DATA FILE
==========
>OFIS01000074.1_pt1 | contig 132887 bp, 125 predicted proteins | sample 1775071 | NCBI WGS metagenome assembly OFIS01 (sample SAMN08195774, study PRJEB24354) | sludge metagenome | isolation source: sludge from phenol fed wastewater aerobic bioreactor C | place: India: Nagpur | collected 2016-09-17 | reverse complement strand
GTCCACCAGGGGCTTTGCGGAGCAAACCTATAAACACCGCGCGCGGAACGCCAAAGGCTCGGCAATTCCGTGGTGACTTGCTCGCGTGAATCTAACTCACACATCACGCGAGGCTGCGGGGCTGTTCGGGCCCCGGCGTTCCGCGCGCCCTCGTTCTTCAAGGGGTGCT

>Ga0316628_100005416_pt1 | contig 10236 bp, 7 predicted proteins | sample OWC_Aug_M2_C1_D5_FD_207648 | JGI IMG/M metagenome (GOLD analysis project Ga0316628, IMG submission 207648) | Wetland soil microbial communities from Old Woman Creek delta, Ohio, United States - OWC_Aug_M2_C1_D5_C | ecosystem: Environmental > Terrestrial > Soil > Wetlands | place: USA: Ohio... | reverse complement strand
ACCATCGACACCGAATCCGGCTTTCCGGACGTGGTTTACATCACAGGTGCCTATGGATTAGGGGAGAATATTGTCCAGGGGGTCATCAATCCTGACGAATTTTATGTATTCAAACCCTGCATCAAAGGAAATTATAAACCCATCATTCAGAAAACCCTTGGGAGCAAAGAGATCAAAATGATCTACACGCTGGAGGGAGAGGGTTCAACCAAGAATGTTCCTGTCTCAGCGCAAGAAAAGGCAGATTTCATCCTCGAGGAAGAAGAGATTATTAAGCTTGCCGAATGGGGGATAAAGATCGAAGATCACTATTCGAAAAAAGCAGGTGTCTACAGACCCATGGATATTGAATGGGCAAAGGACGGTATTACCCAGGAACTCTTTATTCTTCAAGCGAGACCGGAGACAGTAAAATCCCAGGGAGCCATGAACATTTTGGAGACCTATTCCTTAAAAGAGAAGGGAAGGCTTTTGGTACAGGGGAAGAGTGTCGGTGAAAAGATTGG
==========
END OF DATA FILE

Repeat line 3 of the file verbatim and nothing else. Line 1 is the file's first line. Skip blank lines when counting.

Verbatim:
>Ga0316628_100005416_pt1 | contig 10236 bp, 7 predicted proteins | sample OWC_Aug_M2_C1_D5_FD_207648 | JGI IMG/M metagenome (GOLD analysis project Ga0316628, IMG submission 207648) | Wetland soil microbial communities from Old Woman Creek delta, Ohio, United States - OWC_Aug_M2_C1_D5_C | ecosystem: Environmental > Terrestrial > Soil > Wetlands | place: USA: Ohio... | reverse complement strand